The nice people at KM World offered me a free invitation to attend this year’s conference (17 to 19 November, in San Jose, California) in return for posting here about a discount offer for readers of this blog.  They have very kindly told me that this site is one of : “the top blogs covering knowledge management and knowledge workers”.

Unfortunately, I can’t really take them up on the offer to attend – not unless someone is willing to sponsor me for the travel and accommodation costs, etc – but you, dear reader, can still take advantage of the discount offer.  You get a $200 discount on each full-conference pass, and you can also sign up for a free expo pass, all by clicking through to the discount offer.

They did send me this some time ago, and I am not sure if there is a cut-off date for the discount, so you may need to be quick.

So now you can’t say that I never do anything for you…

:-)

Creativity and Constraint

Keith September 2nd, 2009

At yesterday’s Creative Performance Exchange meeting, we held an “unconference” session.  People nominated to present twenty minute “mini-sessions” on a range of topics at one of three tables, and the rest of us chose to sit in on whichever topic was of interest.  We cycled through the mini-sessions three times, so there were nine in total.  Great fun, and a great way to spark new ideas and innovation.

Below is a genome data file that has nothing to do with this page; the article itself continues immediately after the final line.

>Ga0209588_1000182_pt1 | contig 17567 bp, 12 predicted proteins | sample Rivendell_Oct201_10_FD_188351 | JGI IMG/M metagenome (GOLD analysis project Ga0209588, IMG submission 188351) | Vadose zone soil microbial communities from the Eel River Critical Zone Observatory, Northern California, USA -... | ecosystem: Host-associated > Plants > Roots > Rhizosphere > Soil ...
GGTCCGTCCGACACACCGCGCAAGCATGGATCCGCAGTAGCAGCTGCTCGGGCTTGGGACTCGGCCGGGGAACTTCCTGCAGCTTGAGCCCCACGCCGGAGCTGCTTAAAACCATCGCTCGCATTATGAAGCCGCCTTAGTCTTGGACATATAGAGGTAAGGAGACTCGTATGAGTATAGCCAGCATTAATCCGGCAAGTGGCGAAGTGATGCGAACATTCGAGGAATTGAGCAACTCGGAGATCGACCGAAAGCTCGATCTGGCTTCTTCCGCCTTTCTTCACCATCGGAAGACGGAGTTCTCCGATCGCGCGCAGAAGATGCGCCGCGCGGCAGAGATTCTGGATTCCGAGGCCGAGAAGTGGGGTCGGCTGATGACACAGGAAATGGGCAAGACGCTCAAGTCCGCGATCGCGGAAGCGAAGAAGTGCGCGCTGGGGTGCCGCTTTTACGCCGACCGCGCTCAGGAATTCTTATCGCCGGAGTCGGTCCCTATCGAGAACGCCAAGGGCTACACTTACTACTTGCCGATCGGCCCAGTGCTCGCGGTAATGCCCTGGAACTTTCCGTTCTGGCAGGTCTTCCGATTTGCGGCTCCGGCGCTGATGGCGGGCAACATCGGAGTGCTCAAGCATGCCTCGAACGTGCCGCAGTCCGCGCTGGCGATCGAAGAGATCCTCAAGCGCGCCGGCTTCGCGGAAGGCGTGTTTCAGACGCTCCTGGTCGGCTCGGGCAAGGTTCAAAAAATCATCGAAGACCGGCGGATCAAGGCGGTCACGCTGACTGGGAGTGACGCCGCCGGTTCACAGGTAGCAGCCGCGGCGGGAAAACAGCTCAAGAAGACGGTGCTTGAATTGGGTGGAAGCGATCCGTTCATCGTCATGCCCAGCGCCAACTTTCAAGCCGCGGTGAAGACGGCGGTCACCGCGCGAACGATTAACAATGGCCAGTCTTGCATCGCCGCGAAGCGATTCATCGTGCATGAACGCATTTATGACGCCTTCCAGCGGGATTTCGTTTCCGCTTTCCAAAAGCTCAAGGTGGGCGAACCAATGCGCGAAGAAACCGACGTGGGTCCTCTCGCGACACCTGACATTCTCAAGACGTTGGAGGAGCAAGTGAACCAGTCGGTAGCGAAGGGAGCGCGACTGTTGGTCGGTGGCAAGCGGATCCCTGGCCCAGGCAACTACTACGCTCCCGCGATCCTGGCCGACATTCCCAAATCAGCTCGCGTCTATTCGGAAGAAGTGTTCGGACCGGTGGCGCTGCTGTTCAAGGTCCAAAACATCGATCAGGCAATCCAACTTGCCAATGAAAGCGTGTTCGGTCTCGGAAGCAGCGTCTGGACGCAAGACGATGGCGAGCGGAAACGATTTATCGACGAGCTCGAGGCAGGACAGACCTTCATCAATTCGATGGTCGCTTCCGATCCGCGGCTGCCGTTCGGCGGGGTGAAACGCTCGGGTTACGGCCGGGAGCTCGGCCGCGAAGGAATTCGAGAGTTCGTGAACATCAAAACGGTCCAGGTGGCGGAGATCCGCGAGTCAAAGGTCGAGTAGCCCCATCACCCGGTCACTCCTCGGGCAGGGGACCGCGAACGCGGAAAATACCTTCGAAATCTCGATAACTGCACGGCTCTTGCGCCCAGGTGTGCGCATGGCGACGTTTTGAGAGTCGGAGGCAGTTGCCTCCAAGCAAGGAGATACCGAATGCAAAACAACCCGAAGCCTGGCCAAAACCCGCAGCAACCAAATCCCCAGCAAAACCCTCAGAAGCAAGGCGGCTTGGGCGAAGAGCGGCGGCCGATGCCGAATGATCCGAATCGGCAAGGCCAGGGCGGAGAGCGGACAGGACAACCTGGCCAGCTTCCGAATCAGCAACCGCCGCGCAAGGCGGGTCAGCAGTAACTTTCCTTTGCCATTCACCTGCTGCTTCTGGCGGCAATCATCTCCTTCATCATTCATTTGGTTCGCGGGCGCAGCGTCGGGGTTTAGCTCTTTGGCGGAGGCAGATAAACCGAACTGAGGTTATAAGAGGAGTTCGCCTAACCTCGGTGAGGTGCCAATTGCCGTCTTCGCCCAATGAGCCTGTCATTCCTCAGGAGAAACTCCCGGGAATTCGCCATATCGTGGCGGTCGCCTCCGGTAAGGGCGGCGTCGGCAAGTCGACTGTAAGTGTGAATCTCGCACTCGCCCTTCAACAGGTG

One of the sessions I attended was led by Don Miller, of the Melbourne Centre for Ideas. Don briefly spoke about the comparison between western ideas of freedom, and how “total” freedom can actually limit creativity. (My paraphrase.) The point is – when we are given some form of constraint, we can often become more creative.  Some creative fields come with built-in constraints.   For example, an architect will usually be constrained by the available land area, and by design restrictions imposed by materials, technology, planning regulations, etc.  When we start to test imposed limits, we can also frequently break new creative ground.

To my mind, a classic case of this is the design of the Sydney Opera House.  When Jørn Utzon first drafted his designs for the famous “sails”, it was said that it would be impossible to build with the concrete technology available at the time. The design was changed during the development process, yet it is unlikely that the current globally-recognised design would have ever been built if the construction limitations had not been pushed as they were.